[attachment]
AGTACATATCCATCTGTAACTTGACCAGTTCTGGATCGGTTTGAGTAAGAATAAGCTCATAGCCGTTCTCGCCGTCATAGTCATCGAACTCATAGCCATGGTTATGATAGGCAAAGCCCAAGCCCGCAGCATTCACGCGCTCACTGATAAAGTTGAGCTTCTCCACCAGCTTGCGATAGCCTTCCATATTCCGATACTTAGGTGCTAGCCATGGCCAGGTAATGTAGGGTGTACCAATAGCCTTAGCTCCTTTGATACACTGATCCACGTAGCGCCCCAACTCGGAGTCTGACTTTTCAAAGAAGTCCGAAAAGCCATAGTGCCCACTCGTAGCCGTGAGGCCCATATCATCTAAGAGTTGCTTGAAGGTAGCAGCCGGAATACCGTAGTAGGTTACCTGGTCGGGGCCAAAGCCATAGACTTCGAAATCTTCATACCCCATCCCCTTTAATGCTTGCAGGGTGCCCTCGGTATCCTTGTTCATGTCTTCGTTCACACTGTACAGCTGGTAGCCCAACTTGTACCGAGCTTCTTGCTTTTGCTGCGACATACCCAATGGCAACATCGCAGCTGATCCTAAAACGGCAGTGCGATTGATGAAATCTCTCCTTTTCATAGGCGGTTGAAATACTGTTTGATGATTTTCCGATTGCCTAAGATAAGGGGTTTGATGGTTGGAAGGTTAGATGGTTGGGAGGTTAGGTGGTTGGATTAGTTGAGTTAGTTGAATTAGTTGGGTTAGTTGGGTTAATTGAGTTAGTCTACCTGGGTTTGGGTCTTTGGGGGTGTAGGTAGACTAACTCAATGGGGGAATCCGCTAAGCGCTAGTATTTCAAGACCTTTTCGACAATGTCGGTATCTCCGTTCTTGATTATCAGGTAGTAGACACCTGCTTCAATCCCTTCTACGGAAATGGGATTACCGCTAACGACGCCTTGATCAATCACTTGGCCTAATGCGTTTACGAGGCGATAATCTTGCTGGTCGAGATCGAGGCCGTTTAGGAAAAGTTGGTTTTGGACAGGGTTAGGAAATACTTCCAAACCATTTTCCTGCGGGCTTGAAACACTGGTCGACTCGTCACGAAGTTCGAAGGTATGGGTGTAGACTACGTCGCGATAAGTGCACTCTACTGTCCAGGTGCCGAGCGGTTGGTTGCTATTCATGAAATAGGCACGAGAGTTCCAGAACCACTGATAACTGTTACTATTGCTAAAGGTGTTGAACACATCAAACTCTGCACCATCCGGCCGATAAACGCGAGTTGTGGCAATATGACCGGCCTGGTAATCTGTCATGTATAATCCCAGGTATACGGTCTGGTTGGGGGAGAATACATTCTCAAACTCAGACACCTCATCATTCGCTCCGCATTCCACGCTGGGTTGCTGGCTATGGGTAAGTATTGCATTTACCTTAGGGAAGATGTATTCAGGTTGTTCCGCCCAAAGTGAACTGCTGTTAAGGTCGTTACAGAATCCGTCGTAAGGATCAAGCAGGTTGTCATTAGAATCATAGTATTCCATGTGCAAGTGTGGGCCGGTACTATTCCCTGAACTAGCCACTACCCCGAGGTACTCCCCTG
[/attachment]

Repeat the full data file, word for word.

AGTACATATCCATCTGTAACTTGACCAGTTCTGGATCGGTTTGAGTAAGAATAAGCTCATAGCCGTTCTCGCCGTCATAGTCATCGAACTCATAGCCATGGTTATGATAGGCAAAGCCCAAGCCCGCAGCATTCACGCGCTCACTGATAAAGTTGAGCTTCTCCACCAGCTTGCGATAGCCTTCCATATTCCGATACTTAGGTGCTAGCCATGGCCAGGTAATGTAGGGTGTACCAATAGCCTTAGCTCCTTTGATACACTGATCCACGTAGCGCCCCAACTCGGAGTCTGACTTTTCAAAGAAGTCCGAAAAGCCATAGTGCCCACTCGTAGCCGTGAGGCCCATATCATCTAAGAGTTGCTTGAAGGTAGCAGCCGGAATACCGTAGTAGGTTACCTGGTCGGGGCCAAAGCCATAGACTTCGAAATCTTCATACCCCATCCCCTTTAATGCTTGCAGGGTGCCCTCGGTATCCTTGTTCATGTCTTCGTTCACACTGTACAGCTGGTAGCCCAACTTGTACCGAGCTTCTTGCTTTTGCTGCGACATACCCAATGGCAACATCGCAGCTGATCCTAAAACGGCAGTGCGATTGATGAAATCTCTCCTTTTCATAGGCGGTTGAAATACTGTTTGATGATTTTCCGATTGCCTAAGATAAGGGGTTTGATGGTTGGAAGGTTAGATGGTTGGGAGGTTAGGTGGTTGGATTAGTTGAGTTAGTTGAATTAGTTGGGTTAGTTGGGTTAATTGAGTTAGTCTACCTGGGTTTGGGTCTTTGGGGGTGTAGGTAGACTAACTCAATGGGGGAATCCGCTAAGCGCTAGTATTTCAAGACCTTTTCGACAATGTCGGTATCTCCGTTCTTGATTATCAGGTAGTAGACACCTGCTTCAATCCCTTCTACGGAAATGGGATTACCGCTAACGACGCCTTGATCAATCACTTGGCCTAATGCGTTTACGAGGCGATAATCTTGCTGGTCGAGATCGAGGCCGTTTAGGAAAAGTTGGTTTTGGACAGGGTTAGGAAATACTTCCAAACCATTTTCCTGCGGGCTTGAAACACTGGTCGACTCGTCACGAAGTTCGAAGGTATGGGTGTAGACTACGTCGCGATAAGTGCACTCTACTGTCCAGGTGCCGAGCGGTTGGTTGCTATTCATGAAATAGGCACGAGAGTTCCAGAACCACTGATAACTGTTACTATTGCTAAAGGTGTTGAACACATCAAACTCTGCACCATCCGGCCGATAAACGCGAGTTGTGGCAATATGACCGGCCTGGTAATCTGTCATGTATAATCCCAGGTATACGGTCTGGTTGGGGGAGAATACATTCTCAAACTCAGACACCTCATCATTCGCTCCGCATTCCACGCTGGGTTGCTGGCTATGGGTAAGTATTGCATTTACCTTAGGGAAGATGTATTCAGGTTGTTCCGCCCAAAGTGAACTGCTGTTAAGGTCGTTACAGAATCCGTCGTAAGGATCAAGCAGGTTGTCATTAGAATCATAGTATTCCATGTGCAAGTGTGGGCCGGTACTATTCCCTGAACTAGCCACTACCCCGAGGTACTCCCCTG